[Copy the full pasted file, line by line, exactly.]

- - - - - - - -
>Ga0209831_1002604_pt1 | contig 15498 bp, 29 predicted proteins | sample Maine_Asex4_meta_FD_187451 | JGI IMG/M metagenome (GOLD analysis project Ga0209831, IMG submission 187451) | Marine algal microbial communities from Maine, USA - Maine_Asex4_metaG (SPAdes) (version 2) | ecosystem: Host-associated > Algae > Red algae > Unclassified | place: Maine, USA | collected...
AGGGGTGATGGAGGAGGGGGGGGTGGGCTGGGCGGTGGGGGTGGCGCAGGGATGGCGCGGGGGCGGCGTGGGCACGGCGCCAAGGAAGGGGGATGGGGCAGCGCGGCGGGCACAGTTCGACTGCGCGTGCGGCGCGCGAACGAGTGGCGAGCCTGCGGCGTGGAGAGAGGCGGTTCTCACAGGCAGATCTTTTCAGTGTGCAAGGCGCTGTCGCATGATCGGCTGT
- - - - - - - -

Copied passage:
>Ga0209831_1002604_pt1 | contig 15498 bp, 29 predicted proteins | sample Maine_Asex4_meta_FD_187451 | JGI IMG/M metagenome (GOLD analysis project Ga0209831, IMG submission 187451) | Marine algal microbial communities from Maine, USA - Maine_Asex4_metaG (SPAdes) (version 2) | ecosystem: Host-associated > Algae > Red algae > Unclassified | place: Maine, USA | collected...
AGGGGTGATGGAGGAGGGGGGGGTGGGCTGGGCGGTGGGGGTGGCGCAGGGATGGCGCGGGGGCGGCGTGGGCACGGCGCCAAGGAAGGGGGATGGGGCAGCGCGGCGGGCACAGTTCGACTGCGCGTGCGGCGCGCGAACGAGTGGCGAGCCTGCGGCGTGGAGAGAGGCGGTTCTCACAGGCAGATCTTTTCAGTGTGCAAGGCGCTGTCGCATGATCGGCTGT